I said on Monday that I am not a native plant snob–and I truly mean that. In my “wildlife” garden, where I try to concentrate plants for pollinators and birds, I still have lots of non-native plants like hydrangeas, a couple of roses, a few shrubs and even some herbs (although when they flower, they too can be good for the pollinators).
But when I buy native plants, I usually try to stick to “natives” that are as close to the species as possible. What do I mean by that? Let’s take a look at cone flowers as an example.
The straight species of a cone flower is echinacea purpurea for the purple coneflower. And I’ve got lots of those in my garden. You saw that I planted some cultivars–technically “nativars” in my garden when I renovated it. They were called “Cherokee Spirit” and they come in shades of orange, yellow and red. I was trying to attract more pollinators to the garden with those colors and we know that bees and butterflies see in the color range of white, yellow, blue and purple. So by changing it up a bit and adding the yellow and orange to the garden, I was hopping to attract more bees and butterflies. As a reminder, here’s how that looks.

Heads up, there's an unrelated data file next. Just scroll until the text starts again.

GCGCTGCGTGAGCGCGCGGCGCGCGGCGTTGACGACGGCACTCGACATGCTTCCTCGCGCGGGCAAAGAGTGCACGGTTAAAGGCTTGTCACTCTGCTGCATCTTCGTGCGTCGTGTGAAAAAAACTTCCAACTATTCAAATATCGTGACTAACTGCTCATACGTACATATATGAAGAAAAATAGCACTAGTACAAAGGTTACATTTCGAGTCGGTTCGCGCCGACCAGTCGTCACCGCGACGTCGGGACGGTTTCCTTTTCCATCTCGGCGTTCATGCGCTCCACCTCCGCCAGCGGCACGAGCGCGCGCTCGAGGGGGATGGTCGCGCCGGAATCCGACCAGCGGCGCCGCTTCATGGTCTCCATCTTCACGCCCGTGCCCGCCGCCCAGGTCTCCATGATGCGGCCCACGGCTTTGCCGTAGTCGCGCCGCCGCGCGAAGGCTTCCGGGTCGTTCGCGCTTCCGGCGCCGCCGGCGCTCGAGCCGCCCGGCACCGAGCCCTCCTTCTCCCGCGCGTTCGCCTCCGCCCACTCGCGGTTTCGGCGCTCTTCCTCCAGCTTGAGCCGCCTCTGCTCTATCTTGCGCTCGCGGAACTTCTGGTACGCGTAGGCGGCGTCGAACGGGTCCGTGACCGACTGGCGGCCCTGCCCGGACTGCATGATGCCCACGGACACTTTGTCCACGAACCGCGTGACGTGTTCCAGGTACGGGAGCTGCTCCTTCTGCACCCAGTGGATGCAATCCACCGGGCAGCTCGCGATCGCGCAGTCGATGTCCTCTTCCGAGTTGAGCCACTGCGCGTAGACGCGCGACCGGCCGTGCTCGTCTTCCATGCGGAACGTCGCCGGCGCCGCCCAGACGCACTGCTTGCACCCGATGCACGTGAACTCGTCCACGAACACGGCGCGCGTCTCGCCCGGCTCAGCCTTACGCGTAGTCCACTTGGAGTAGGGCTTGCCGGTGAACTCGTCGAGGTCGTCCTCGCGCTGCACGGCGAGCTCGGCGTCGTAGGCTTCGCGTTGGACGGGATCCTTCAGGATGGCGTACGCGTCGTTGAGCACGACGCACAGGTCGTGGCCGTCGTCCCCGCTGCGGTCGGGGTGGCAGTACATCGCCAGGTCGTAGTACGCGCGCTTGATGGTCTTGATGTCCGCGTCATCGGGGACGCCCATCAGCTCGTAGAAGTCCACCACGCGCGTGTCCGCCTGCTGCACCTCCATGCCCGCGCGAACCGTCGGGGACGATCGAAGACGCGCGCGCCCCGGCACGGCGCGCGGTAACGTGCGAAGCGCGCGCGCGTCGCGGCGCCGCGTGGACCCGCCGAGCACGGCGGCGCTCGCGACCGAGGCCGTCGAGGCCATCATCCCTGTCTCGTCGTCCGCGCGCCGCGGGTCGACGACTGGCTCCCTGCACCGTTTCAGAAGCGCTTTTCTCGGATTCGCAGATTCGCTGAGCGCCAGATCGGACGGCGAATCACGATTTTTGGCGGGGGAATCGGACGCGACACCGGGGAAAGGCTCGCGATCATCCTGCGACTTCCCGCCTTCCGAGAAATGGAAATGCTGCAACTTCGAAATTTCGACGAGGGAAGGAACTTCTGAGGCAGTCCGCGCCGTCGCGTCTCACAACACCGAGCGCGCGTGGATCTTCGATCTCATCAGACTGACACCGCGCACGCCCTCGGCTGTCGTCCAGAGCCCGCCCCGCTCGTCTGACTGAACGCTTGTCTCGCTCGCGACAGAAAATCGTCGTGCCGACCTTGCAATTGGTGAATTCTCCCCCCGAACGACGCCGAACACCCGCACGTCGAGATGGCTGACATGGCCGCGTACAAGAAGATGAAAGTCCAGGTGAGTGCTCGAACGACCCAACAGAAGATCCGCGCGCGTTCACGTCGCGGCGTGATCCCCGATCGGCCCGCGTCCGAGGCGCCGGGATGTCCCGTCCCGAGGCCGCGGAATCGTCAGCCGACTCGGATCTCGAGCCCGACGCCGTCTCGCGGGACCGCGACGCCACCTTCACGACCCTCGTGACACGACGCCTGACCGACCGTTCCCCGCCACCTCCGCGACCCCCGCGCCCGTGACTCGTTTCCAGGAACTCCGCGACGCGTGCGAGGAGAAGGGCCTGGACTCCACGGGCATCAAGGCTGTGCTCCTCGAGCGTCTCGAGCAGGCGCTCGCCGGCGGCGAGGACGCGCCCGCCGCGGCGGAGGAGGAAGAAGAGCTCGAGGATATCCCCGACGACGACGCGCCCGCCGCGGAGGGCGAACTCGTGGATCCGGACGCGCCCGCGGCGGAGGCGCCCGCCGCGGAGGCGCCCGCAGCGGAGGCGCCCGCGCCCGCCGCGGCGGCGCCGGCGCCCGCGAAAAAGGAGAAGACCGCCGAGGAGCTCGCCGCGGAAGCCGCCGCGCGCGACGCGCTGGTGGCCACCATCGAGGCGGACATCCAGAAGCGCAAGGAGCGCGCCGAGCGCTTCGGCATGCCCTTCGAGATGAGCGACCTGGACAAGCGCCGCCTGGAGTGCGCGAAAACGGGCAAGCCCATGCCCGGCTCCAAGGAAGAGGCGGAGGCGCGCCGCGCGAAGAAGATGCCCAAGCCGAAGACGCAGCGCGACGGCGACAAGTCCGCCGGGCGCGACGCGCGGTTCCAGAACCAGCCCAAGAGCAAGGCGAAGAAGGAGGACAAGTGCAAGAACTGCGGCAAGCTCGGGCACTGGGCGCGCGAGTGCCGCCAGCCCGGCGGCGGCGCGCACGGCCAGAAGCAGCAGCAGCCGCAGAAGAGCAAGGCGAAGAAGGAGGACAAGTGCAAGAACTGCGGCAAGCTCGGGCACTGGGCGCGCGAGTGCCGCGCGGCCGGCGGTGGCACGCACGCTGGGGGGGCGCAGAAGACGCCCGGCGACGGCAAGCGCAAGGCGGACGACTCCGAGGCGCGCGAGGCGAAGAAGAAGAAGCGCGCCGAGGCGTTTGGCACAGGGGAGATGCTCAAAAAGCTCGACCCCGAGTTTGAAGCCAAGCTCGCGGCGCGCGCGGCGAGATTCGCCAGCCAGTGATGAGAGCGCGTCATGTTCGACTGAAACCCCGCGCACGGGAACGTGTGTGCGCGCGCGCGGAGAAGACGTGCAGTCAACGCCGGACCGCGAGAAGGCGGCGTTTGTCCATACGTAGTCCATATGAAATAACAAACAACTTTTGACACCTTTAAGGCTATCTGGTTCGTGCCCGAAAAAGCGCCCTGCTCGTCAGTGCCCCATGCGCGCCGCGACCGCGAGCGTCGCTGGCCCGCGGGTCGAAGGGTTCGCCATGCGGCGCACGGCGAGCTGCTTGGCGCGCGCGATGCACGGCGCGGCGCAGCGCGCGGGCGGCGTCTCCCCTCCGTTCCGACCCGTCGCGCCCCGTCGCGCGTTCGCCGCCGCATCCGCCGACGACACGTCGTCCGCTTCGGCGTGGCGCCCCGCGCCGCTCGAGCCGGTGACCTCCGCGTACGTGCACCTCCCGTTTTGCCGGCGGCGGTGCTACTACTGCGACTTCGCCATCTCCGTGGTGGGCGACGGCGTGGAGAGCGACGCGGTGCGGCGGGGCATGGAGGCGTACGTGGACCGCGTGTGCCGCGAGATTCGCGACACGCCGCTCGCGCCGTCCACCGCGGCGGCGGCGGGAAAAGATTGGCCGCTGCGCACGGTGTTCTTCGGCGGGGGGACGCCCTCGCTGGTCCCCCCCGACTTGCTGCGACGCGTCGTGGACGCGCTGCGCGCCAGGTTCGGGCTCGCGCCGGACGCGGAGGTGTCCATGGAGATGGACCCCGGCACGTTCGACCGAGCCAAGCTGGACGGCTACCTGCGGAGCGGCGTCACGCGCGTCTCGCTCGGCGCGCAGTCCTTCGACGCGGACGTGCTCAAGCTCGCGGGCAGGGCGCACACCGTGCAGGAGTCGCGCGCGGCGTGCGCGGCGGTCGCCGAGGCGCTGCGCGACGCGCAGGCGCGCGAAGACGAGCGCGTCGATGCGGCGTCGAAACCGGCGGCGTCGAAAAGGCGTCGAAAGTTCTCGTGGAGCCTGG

What I don’t do, however, is plant “nativars” that stray too far from the original look of the plant. These lovely cone flowers are in a neighbor’s garden. And to be fair, she was planting for color and not for wildlife. But I can tell you, as I walk by these plants, I don’t see anything–bees or butterflies–on these plants.
She’s actually got two patches of these–these dark pink and a lighter pink, as well as some traditional purple cone flowers.
But while they are lovely to look at, they don’t form the traditional “cone” seed head that attracts the pollinators–and later the goldfinch which eats the seeds.
So when you are choosing “nativars”–cultivars of native plants–decide your objective in planting. If it’s for show, by all means choose something as lovely as these double cone flowers.
But if you want to help pollinators and feed birds, perhaps you might want to stick to the more old-fashioned looking cone flowers.